When Izaak Walton wrote about fishing in ‘The Compleat Angler’, first published in 1653 the most technical question which concerned him was probably which fly to choose.
It is difficult to know what he would have made of Phishing, the act of attempting to acquire information such as usernames, passwords, and credit card details (and sometimes, indirectly, money) by masquerading as a trustworthy entity in an electronic communication. Now we have another variation on the same theme with the advent of Vishing, which is basically Phishing over the phone. Financial Fraud Action UK has reported that £7 million was stolen in this way in the last 12 months, with the over 50s being targeted most
The way Vishing works and what to do about it are both quite simple. You may receive a phone call from someone claiming to be from a bank or building society fraud investigation team or the police. They try to get financial information from you such as your credit/debit card details (including your PIN), your bank account details and your full name, date of birth or address. This information is then used by the scammer to gain access to your finances or to get you to make payments into the scammer’s account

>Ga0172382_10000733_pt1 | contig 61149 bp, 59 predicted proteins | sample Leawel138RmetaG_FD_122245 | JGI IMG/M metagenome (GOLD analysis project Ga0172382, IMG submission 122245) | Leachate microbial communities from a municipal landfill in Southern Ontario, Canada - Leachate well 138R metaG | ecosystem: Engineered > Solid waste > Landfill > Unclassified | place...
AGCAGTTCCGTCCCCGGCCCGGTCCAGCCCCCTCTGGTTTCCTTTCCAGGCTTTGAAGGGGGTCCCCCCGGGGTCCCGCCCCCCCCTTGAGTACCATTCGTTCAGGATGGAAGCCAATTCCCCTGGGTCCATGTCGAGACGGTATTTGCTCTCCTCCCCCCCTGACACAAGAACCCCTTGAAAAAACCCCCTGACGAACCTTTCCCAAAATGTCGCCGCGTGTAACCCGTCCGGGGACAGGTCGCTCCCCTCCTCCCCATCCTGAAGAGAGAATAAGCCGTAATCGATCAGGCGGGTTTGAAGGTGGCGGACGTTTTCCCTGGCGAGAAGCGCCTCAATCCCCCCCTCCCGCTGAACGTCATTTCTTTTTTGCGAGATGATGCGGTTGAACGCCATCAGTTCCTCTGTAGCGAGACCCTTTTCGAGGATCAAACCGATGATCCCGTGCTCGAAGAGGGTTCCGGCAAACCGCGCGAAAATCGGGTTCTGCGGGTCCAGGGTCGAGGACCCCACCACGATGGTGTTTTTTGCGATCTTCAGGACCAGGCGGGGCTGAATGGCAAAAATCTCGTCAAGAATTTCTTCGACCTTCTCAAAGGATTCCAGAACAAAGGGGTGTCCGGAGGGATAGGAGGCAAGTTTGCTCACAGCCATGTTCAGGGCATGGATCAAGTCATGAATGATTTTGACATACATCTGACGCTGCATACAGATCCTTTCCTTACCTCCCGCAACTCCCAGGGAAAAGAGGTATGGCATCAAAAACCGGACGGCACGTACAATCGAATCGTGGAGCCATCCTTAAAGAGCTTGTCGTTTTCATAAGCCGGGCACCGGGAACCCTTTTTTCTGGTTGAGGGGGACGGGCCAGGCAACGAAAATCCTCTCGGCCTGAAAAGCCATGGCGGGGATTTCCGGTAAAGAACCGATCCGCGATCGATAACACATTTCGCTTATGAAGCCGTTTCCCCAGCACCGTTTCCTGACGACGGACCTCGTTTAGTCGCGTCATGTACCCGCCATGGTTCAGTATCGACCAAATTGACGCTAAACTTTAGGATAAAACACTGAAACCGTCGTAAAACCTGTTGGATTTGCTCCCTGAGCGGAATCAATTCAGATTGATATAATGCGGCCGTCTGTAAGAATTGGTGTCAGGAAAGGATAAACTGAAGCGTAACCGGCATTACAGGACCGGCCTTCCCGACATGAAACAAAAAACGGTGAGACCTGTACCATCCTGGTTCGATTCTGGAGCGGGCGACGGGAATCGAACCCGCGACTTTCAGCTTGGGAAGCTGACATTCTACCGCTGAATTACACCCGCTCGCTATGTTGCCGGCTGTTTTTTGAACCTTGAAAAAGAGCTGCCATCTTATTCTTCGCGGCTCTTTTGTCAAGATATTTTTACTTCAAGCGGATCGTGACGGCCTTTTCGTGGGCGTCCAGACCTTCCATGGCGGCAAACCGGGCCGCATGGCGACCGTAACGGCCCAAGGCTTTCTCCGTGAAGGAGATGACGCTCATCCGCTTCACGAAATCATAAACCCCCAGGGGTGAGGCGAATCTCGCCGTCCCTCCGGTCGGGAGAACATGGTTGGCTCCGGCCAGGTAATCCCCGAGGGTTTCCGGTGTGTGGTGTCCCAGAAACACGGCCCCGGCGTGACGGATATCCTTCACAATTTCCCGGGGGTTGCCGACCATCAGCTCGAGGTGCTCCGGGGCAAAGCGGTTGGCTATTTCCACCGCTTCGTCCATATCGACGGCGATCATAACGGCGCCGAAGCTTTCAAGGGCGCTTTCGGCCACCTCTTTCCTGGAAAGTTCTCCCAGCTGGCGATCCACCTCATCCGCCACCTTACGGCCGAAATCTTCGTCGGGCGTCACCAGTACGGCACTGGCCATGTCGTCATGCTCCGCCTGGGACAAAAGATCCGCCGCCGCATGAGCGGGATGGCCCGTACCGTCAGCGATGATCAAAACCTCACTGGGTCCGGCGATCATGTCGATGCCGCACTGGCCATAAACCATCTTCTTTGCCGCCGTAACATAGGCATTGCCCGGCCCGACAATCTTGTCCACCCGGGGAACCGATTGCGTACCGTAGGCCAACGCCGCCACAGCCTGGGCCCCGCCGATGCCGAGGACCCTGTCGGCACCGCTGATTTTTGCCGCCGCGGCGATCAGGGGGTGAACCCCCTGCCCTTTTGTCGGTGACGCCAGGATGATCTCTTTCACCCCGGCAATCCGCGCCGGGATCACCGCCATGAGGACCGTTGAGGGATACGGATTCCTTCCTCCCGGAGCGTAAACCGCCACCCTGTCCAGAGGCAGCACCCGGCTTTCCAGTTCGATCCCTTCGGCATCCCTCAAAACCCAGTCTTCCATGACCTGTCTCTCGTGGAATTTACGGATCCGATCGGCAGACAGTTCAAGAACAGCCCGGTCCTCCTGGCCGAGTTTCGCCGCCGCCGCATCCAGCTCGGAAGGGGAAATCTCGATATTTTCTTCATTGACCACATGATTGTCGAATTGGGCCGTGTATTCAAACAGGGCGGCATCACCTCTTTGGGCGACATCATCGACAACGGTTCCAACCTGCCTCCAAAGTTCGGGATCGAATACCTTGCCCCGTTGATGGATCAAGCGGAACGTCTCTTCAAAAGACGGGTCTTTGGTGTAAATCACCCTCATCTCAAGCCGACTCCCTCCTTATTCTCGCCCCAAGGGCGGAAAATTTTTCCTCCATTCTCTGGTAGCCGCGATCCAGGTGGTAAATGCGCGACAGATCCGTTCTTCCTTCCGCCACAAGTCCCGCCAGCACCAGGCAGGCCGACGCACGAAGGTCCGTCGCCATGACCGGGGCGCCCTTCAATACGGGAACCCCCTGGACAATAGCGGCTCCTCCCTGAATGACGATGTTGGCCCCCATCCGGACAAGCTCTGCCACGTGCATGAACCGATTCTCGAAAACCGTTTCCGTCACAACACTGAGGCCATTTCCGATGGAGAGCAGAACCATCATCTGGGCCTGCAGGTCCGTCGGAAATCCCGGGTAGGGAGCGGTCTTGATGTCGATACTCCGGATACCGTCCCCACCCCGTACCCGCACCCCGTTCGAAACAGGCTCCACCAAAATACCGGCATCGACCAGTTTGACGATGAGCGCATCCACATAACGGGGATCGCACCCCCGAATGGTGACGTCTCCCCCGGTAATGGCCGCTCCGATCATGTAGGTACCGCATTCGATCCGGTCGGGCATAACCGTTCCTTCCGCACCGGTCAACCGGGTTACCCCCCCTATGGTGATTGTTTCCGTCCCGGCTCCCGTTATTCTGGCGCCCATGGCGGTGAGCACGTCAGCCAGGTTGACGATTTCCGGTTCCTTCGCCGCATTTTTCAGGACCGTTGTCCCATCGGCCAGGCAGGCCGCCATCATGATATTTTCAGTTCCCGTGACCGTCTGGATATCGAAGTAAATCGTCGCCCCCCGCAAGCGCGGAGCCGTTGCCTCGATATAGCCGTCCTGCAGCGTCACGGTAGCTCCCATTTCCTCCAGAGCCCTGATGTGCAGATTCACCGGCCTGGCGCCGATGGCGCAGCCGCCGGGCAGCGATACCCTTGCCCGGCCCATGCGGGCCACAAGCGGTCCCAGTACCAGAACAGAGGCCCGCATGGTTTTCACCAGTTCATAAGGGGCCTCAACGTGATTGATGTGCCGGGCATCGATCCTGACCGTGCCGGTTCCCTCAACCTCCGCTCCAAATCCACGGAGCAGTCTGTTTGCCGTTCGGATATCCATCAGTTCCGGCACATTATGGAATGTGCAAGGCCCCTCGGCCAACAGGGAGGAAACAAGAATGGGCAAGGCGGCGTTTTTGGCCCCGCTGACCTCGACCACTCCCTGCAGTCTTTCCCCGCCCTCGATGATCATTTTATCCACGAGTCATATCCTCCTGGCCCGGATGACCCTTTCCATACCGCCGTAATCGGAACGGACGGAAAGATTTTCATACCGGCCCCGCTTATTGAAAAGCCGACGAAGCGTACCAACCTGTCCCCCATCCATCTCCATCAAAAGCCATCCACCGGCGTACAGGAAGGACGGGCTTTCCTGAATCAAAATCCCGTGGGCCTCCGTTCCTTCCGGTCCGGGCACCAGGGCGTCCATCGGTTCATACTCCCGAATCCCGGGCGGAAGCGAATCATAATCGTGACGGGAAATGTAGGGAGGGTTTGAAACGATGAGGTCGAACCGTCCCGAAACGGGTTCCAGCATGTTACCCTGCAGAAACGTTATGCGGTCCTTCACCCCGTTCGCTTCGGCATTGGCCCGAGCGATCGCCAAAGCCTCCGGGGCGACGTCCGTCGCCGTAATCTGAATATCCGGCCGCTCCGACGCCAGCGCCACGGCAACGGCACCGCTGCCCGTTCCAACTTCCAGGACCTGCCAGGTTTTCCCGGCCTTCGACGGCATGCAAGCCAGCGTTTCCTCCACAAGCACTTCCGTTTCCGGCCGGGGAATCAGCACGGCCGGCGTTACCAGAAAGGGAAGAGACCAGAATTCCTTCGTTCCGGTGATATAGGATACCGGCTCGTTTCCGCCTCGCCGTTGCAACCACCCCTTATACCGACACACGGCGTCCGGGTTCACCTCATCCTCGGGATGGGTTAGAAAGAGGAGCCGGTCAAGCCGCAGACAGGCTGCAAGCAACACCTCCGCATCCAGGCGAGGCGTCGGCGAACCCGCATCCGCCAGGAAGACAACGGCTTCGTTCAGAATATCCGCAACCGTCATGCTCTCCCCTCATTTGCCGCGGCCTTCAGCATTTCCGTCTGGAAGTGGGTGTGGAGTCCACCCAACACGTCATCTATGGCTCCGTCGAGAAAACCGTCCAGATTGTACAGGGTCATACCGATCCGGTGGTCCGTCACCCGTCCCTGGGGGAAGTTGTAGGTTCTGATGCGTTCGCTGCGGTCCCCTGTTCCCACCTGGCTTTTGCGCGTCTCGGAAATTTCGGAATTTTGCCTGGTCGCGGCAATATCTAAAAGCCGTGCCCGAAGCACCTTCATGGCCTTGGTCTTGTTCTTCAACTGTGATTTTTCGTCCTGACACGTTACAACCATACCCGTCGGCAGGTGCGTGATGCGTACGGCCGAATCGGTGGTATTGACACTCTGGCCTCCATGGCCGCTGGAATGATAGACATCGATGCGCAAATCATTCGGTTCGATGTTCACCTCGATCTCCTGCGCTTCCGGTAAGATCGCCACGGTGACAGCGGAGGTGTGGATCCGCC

Tips to avoid becoming a victim of Vishing
1. Be wary of any calls from people you don’t know
2. Don’t call someone back if they ask you to do so when you don’t know the caller. Scammers can keep your phone line open by not putting down the receiver at their end.
3. Never disclose your:
- 4 digit card PIN to anyone, including the bank or police
- FULL password or online banking codes
- personal details unless you are sure who you are talking to.
Neither your bank or the police will ever:
- ask for your 4 digit card PIN
- ask you to withdraw money to hand over to them or transfer money to another account, even if they say it is in your name
- come to your home to collect your cash, payment card or cheque book
- ask you to purchase goods using your card and then hand them over for safe keeping.
if you are unsure about providing the information your caller has requested, visit your bank’s website to check their policy on what information they will and won’t request. If you are suspicious or feel vulnerable, don’t be afraid to terminate the call, and say no to requests for information Finally, remember that criminals may already have basic information about you in their possession (e.g. name, address, account details), so do not assume a caller is genuine because they have these details or because they claim to represent a legitimate organisation.
If you have been a victim of this scam, contact your bank or card company immediately. More information and advice on how to protect yourself from financial scams is available on the Financial Fraud Action UK website at: www.financialfraudaction.org.uk